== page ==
The Oversight committee’s invite Wednesday drew a sharp response from Republicans on the panel, who again argued the “sham investigation” was a misuse of government resources.
“There is nothing Congress can do to remedy any of the specific allegations made,” said Austin Hacker, a spokesman for the committee’s Republicans. “If Congress can’t provide a solution, why are Democrats wasting valuable resources and scheduling a hearing? This entire charade appears to be an attempt to gain cheap headlines, not solutions.”
If Snyder and Goodell decline the invitation, Krishnamoorthi told ESPN that the committee would explore issuing subpoenas. “All options are on the table,” he told the outlet. Krishnamoorthi faced criticism from government watchdogs last month after lobbyists tried to throw the congressman a fundraiser that was pitched as an opportunity to discuss how the investigation could oust Snyder.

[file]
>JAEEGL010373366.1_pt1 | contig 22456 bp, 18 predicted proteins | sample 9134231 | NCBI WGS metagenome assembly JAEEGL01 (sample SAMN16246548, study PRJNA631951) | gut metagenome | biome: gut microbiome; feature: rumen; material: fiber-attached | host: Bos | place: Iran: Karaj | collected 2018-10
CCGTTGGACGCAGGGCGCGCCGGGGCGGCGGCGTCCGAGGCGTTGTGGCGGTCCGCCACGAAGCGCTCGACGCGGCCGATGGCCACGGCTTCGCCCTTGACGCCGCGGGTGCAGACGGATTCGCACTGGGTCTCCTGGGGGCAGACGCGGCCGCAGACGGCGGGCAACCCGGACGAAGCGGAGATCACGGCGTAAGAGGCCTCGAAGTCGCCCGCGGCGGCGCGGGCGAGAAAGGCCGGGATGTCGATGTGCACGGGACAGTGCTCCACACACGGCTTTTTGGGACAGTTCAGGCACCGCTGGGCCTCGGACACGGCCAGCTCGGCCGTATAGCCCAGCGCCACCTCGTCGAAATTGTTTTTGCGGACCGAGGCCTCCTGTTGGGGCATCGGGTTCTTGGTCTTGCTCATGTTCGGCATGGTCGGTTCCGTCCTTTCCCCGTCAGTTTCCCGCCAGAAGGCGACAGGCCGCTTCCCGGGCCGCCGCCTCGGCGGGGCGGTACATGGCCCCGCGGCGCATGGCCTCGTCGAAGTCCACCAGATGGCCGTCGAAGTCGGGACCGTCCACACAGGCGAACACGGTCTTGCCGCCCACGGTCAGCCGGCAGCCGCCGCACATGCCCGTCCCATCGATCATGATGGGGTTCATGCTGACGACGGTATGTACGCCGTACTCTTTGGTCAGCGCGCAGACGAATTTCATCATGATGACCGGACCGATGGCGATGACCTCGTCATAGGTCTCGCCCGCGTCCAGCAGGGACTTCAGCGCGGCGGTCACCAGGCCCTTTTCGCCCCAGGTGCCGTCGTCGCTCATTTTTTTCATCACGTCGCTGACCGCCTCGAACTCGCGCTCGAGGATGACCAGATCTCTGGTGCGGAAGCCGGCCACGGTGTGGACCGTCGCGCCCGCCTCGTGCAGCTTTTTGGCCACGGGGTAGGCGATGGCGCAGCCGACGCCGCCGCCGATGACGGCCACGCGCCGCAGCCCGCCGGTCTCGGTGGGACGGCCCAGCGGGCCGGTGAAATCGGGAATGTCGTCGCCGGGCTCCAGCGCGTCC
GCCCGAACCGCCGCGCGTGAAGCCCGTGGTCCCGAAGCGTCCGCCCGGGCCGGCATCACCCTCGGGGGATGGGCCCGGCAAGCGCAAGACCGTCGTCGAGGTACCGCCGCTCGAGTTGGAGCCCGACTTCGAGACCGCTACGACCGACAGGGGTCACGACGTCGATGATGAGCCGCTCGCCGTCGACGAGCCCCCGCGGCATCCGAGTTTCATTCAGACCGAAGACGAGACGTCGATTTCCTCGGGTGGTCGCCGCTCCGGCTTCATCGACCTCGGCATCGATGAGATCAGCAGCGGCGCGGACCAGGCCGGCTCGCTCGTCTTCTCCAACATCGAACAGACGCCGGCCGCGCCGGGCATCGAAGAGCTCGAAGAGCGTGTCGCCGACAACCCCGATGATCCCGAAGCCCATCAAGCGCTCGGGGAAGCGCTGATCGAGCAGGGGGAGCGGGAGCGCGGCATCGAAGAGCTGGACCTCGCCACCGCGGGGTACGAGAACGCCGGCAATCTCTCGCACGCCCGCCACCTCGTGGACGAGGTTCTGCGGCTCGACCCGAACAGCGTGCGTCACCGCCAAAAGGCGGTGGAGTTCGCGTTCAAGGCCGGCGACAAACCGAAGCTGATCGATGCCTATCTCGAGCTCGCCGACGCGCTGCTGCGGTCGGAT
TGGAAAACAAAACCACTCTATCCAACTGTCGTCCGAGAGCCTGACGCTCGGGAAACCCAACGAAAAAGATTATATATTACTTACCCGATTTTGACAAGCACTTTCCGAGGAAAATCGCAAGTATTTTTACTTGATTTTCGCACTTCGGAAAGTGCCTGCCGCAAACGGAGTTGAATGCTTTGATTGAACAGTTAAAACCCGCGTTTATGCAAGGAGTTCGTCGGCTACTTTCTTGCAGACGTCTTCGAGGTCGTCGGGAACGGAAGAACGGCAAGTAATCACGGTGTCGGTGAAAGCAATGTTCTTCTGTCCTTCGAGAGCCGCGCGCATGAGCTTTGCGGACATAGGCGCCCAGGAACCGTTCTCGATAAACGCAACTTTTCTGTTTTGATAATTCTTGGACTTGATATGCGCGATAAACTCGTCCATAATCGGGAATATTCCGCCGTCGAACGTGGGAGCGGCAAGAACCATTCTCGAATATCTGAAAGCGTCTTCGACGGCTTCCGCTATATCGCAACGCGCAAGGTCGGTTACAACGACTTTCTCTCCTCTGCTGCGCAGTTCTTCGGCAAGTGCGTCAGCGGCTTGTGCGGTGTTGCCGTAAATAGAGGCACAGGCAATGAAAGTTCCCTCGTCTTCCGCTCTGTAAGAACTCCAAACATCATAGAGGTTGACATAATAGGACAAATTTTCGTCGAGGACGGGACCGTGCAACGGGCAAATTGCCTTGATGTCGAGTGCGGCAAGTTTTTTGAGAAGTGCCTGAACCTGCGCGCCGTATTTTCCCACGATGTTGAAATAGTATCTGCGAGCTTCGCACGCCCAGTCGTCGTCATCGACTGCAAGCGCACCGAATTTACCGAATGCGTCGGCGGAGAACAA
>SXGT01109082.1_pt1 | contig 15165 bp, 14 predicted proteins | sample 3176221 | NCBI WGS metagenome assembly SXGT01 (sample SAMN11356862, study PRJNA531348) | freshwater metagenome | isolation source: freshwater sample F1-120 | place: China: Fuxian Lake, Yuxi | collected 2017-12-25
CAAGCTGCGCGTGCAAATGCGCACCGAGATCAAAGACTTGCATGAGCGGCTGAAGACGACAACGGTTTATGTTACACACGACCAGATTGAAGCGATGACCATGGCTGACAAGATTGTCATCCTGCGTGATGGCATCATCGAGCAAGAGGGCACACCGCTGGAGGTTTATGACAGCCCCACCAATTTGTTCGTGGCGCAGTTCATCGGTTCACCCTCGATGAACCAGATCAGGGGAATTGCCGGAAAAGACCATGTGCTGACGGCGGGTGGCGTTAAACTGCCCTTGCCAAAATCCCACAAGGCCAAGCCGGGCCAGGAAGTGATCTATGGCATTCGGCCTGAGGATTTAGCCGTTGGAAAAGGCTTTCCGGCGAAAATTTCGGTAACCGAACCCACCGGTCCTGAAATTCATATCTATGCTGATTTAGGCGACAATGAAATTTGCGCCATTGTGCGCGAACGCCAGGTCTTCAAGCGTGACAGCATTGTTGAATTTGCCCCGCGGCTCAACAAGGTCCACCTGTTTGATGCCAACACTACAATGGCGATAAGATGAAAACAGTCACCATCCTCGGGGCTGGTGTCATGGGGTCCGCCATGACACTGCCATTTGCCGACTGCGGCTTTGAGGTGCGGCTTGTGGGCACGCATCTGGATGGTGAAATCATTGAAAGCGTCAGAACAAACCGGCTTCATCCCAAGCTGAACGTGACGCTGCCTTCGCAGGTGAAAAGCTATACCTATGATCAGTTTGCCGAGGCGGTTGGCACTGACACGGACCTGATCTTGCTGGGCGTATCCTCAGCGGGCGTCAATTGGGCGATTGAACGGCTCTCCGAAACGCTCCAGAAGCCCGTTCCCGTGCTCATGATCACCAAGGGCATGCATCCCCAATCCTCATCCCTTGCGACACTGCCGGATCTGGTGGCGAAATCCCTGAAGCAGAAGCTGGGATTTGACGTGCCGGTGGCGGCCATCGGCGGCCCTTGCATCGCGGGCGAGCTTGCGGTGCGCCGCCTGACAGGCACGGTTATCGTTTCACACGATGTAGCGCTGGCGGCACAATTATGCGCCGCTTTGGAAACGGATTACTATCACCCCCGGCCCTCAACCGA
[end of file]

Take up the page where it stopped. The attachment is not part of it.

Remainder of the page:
Krishnamoorthi, who first agreed to the event without knowing the lobbyists mentioned the probe to donors, canceled the fundraiser when alerted of the overture as it would have been a violation of House rules.
“For seven months, the Committee has been stonewalled by NDAs and other tools to evade accountability,” Krishnamoorthi said in a statement Wednesday. “Mr. Snyder and Mr. Goodell need to appear before the Committee to address these issues and answer our questions about the pervasive workplace misconduct at the Washington Commanders, and how the NFL addressed these issues.”
• Matthew Paras can be reached at email@example.com.